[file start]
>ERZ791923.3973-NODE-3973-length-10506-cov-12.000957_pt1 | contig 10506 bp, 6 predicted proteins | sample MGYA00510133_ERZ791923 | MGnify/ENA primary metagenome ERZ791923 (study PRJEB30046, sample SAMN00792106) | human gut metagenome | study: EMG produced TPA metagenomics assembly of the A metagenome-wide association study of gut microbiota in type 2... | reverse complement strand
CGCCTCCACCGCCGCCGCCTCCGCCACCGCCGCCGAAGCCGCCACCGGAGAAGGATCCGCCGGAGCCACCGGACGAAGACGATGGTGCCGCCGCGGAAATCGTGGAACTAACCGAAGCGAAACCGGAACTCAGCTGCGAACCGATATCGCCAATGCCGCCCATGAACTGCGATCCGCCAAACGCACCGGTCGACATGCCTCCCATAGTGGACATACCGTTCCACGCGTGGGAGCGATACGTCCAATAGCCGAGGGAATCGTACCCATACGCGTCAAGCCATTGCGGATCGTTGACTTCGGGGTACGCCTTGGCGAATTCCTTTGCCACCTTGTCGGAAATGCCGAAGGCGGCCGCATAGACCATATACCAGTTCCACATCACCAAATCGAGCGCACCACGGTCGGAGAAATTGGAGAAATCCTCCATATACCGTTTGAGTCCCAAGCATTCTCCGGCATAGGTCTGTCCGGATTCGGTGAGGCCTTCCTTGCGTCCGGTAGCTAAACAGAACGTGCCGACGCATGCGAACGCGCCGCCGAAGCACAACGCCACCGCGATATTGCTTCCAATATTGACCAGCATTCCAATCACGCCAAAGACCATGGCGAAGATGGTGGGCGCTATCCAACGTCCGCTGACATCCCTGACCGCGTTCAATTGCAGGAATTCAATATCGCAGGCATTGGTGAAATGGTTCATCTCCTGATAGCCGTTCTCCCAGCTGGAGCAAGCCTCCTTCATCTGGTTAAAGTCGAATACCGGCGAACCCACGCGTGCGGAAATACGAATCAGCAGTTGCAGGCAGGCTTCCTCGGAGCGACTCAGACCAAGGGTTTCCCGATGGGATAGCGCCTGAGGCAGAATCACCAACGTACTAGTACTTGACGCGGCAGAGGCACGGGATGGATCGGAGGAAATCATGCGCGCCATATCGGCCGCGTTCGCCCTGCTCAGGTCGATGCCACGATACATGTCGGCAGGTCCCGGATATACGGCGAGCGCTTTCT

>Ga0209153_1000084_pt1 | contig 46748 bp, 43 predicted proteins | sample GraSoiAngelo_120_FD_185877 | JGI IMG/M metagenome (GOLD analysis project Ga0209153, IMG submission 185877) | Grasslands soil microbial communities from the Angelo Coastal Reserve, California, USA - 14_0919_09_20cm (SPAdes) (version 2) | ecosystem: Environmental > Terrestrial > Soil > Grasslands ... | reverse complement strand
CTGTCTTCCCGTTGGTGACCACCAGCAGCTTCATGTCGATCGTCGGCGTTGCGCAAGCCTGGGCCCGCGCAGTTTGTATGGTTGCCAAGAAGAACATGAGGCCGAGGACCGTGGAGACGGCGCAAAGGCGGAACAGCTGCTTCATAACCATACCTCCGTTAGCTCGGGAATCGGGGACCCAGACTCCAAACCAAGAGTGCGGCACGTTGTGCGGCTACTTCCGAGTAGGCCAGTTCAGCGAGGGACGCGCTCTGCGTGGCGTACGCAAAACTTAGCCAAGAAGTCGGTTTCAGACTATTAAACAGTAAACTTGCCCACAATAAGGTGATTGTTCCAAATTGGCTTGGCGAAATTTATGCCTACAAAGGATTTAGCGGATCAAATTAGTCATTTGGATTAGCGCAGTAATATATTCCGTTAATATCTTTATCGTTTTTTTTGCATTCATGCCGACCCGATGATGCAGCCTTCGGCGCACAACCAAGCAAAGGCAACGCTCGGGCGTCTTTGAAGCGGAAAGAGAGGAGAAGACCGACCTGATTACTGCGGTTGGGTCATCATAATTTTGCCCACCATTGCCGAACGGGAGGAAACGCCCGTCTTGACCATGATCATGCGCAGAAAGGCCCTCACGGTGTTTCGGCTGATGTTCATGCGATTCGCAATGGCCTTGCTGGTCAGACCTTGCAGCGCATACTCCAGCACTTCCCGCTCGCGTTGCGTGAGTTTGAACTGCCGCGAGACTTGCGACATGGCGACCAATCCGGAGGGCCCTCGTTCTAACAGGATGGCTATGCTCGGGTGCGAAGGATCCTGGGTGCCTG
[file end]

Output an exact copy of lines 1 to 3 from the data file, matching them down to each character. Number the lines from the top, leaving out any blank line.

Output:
>ERZ791923.3973-NODE-3973-length-10506-cov-12.000957_pt1 | contig 10506 bp, 6 predicted proteins | sample MGYA00510133_ERZ791923 | MGnify/ENA primary metagenome ERZ791923 (study PRJEB30046, sample SAMN00792106) | human gut metagenome | study: EMG produced TPA metagenomics assembly of the A metagenome-wide association study of gut microbiota in type 2... | reverse complement strand
CGCCTCCACCGCCGCCGCCTCCGCCACCGCCGCCGAAGCCGCCACCGGAGAAGGATCCGCCGGAGCCACCGGACGAAGACGATGGTGCCGCCGCGGAAATCGTGGAACTAACCGAAGCGAAACCGGAACTCAGCTGCGAACCGATATCGCCAATGCCGCCCATGAACTGCGATCCGCCAAACGCACCGGTCGACATGCCTCCCATAGTGGACATACCGTTCCACGCGTGGGAGCGATACGTCCAATAGCCGAGGGAATCGTACCCATACGCGTCAAGCCATTGCGGATCGTTGACTTCGGGGTACGCCTTGGCGAATTCCTTTGCCACCTTGTCGGAAATGCCGAAGGCGGCCGCATAGACCATATACCAGTTCCACATCACCAAATCGAGCGCACCACGGTCGGAGAAATTGGAGAAATCCTCCATATACCGTTTGAGTCCCAAGCATTCTCCGGCATAGGTCTGTCCGGATTCGGTGAGGCCTTCCTTGCGTCCGGTAGCTAAACAGAACGTGCCGACGCATGCGAACGCGCCGCCGAAGCACAACGCCACCGCGATATTGCTTCCAATATTGACCAGCATTCCAATCACGCCAAAGACCATGGCGAAGATGGTGGGCGCTATCCAACGTCCGCTGACATCCCTGACCGCGTTCAATTGCAGGAATTCAATATCGCAGGCATTGGTGAAATGGTTCATCTCCTGATAGCCGTTCTCCCAGCTGGAGCAAGCCTCCTTCATCTGGTTAAAGTCGAATACCGGCGAACCCACGCGTGCGGAAATACGAATCAGCAGTTGCAGGCAGGCTTCCTCGGAGCGACTCAGACCAAGGGTTTCCCGATGGGATAGCGCCTGAGGCAGAATCACCAACGTACTAGTACTTGACGCGGCAGAGGCACGGGATGGATCGGAGGAAATCATGCGCGCCATATCGGCCGCGTTCGCCCTGCTCAGGTCGATGCCACGATACATGTCGGCAGGTCCCGGATATACGGCGAGCGCTTTCT

>Ga0209153_1000084_pt1 | contig 46748 bp, 43 predicted proteins | sample GraSoiAngelo_120_FD_185877 | JGI IMG/M metagenome (GOLD analysis project Ga0209153, IMG submission 185877) | Grasslands soil microbial communities from the Angelo Coastal Reserve, California, USA - 14_0919_09_20cm (SPAdes) (version 2) | ecosystem: Environmental > Terrestrial > Soil > Grasslands ... | reverse complement strand